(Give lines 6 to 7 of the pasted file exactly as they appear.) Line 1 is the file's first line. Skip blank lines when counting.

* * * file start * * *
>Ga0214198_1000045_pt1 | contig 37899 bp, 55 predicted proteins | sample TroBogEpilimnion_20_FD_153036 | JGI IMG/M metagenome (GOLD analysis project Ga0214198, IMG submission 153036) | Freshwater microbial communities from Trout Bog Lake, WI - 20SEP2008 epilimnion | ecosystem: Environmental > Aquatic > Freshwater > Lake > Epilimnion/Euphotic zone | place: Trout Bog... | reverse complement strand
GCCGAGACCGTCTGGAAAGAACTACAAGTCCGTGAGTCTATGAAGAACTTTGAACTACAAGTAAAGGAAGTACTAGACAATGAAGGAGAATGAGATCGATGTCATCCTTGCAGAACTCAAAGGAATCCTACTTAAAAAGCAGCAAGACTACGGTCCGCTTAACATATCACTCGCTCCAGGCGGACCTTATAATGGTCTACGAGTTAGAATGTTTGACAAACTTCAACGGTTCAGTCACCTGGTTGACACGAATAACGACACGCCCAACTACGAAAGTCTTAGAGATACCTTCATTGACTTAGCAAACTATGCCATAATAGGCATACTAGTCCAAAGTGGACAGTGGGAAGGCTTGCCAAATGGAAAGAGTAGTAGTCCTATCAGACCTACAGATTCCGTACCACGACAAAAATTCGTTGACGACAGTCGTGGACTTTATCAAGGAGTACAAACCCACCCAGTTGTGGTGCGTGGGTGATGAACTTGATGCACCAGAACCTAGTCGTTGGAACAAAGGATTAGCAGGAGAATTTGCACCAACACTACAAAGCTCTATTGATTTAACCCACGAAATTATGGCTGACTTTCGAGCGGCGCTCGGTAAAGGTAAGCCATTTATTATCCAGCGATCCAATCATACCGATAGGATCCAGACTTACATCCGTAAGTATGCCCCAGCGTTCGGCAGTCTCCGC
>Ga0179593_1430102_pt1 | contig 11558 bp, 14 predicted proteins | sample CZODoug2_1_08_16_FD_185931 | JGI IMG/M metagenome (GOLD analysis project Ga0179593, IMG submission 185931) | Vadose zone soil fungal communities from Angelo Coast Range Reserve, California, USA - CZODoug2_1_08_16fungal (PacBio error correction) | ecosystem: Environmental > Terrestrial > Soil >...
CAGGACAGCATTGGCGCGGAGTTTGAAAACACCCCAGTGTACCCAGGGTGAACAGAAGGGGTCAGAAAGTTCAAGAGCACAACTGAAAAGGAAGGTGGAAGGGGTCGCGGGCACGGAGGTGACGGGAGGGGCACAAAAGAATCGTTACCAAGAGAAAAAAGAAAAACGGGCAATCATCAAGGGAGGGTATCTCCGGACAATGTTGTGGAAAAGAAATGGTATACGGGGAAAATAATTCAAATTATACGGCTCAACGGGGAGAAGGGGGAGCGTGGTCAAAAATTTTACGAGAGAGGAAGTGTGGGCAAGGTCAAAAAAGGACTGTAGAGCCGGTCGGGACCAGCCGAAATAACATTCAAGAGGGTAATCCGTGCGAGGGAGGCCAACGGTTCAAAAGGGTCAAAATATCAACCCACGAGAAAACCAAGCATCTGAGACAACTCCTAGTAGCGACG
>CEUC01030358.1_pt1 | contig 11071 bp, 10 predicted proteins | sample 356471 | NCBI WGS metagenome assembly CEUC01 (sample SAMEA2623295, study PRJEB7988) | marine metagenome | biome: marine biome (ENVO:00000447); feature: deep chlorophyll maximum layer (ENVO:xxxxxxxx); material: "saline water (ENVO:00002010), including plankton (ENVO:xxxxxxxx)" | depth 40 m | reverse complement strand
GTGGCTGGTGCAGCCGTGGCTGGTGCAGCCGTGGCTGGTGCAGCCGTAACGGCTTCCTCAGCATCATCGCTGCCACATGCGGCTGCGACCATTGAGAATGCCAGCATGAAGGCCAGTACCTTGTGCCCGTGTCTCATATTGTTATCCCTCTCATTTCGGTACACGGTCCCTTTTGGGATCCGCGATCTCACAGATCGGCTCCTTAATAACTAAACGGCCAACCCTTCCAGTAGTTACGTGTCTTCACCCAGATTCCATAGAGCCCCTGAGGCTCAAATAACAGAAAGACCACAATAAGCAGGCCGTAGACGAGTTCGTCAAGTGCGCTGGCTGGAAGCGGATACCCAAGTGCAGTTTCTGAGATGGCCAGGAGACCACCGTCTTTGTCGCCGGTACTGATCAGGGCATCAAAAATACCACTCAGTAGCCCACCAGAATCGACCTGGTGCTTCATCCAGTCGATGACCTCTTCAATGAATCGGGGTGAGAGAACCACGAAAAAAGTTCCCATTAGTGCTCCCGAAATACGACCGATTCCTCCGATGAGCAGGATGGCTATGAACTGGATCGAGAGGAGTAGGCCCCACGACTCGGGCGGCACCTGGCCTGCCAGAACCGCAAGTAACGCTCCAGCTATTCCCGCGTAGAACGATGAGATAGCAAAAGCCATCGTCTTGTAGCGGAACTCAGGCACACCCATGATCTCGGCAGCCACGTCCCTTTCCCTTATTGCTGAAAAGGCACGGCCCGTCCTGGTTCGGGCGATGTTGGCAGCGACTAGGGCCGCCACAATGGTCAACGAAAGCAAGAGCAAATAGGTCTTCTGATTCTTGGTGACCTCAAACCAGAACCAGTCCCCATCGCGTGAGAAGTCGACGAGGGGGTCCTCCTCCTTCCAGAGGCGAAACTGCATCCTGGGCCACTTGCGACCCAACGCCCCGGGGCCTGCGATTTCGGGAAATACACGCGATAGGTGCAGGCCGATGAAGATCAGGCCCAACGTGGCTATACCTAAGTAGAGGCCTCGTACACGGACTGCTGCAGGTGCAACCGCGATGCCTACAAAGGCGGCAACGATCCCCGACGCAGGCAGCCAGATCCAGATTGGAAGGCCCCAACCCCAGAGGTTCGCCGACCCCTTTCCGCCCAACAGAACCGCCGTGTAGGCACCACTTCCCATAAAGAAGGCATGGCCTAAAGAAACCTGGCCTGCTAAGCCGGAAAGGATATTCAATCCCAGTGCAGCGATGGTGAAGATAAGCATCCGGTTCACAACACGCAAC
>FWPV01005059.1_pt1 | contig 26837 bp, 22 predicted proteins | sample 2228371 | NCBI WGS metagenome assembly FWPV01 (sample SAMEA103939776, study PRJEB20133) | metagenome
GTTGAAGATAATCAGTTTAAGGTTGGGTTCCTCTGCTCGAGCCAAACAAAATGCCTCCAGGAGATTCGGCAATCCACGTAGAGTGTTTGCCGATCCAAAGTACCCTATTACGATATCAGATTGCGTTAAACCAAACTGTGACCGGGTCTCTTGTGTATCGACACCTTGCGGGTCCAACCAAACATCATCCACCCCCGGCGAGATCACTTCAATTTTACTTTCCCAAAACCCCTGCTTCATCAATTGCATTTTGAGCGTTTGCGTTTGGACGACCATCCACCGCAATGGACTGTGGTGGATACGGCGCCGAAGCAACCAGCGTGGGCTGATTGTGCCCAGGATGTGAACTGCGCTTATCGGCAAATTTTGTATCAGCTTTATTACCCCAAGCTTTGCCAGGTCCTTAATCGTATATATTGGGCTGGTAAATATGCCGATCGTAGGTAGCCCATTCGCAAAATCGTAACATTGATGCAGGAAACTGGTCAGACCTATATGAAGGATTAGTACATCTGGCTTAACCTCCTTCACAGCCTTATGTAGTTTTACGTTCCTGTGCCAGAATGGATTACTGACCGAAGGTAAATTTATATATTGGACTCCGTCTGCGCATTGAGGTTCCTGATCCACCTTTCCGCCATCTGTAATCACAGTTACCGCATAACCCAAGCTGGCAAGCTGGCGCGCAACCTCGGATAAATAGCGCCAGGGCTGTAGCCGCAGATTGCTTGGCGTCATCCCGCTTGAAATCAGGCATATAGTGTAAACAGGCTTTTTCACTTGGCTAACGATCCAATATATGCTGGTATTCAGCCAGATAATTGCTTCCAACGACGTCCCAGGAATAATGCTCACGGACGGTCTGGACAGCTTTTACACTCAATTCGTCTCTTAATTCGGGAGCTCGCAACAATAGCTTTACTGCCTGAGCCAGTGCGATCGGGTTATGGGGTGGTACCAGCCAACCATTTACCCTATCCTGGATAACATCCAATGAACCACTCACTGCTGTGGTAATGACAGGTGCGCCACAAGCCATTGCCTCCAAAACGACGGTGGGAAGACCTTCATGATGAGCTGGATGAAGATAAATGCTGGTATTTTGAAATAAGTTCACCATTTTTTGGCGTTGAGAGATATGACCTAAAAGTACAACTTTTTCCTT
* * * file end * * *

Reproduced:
GTGGCTGGTGCAGCCGTGGCTGGTGCAGCCGTGGCTGGTGCAGCCGTAACGGCTTCCTCAGCATCATCGCTGCCACATGCGGCTGCGACCATTGAGAATGCCAGCATGAAGGCCAGTACCTTGTGCCCGTGTCTCATATTGTTATCCCTCTCATTTCGGTACACGGTCCCTTTTGGGATCCGCGATCTCACAGATCGGCTCCTTAATAACTAAACGGCCAACCCTTCCAGTAGTTACGTGTCTTCACCCAGATTCCATAGAGCCCCTGAGGCTCAAATAACAGAAAGACCACAATAAGCAGGCCGTAGACGAGTTCGTCAAGTGCGCTGGCTGGAAGCGGATACCCAAGTGCAGTTTCTGAGATGGCCAGGAGACCACCGTCTTTGTCGCCGGTACTGATCAGGGCATCAAAAATACCACTCAGTAGCCCACCAGAATCGACCTGGTGCTTCATCCAGTCGATGACCTCTTCAATGAATCGGGGTGAGAGAACCACGAAAAAAGTTCCCATTAGTGCTCCCGAAATACGACCGATTCCTCCGATGAGCAGGATGGCTATGAACTGGATCGAGAGGAGTAGGCCCCACGACTCGGGCGGCACCTGGCCTGCCAGAACCGCAAGTAACGCTCCAGCTATTCCCGCGTAGAACGATGAGATAGCAAAAGCCATCGTCTTGTAGCGGAACTCAGGCACACCCATGATCTCGGCAGCCACGTCCCTTTCCCTTATTGCTGAAAAGGCACGGCCCGTCCTGGTTCGGGCGATGTTGGCAGCGACTAGGGCCGCCACAATGGTCAACGAAAGCAAGAGCAAATAGGTCTTCTGATTCTTGGTGACCTCAAACCAGAACCAGTCCCCATCGCGTGAGAAGTCGACGAGGGGGTCCTCCTCCTTCCAGAGGCGAAACTGCATCCTGGGCCACTTGCGACCCAACGCCCCGGGGCCTGCGATTTCGGGAAATACACGCGATAGGTGCAGGCCGATGAAGATCAGGCCCAACGTGGCTATACCTAAGTAGAGGCCTCGTACACGGACTGCTGCAGGTGCAACCGCGATGCCTACAAAGGCGGCAACGATCCCCGACGCAGGCAGCCAGATCCAGATTGGAAGGCCCCAACCCCAGAGGTTCGCCGACCCCTTTCCGCCCAACAGAACCGCCGTGTAGGCACCACTTCCCATAAAGAAGGCATGGCCTAAAGAAACCTGGCCTGCTAAGCCGGAAAGGATATTCAATCCCAGTGCAGCGATGGTGAAGATAAGCATCCGGTTCACAACACGCAAC
>FWPV01005059.1_pt1 | contig 26837 bp, 22 predicted proteins | sample 2228371 | NCBI WGS metagenome assembly FWPV01 (sample SAMEA103939776, study PRJEB20133) | metagenome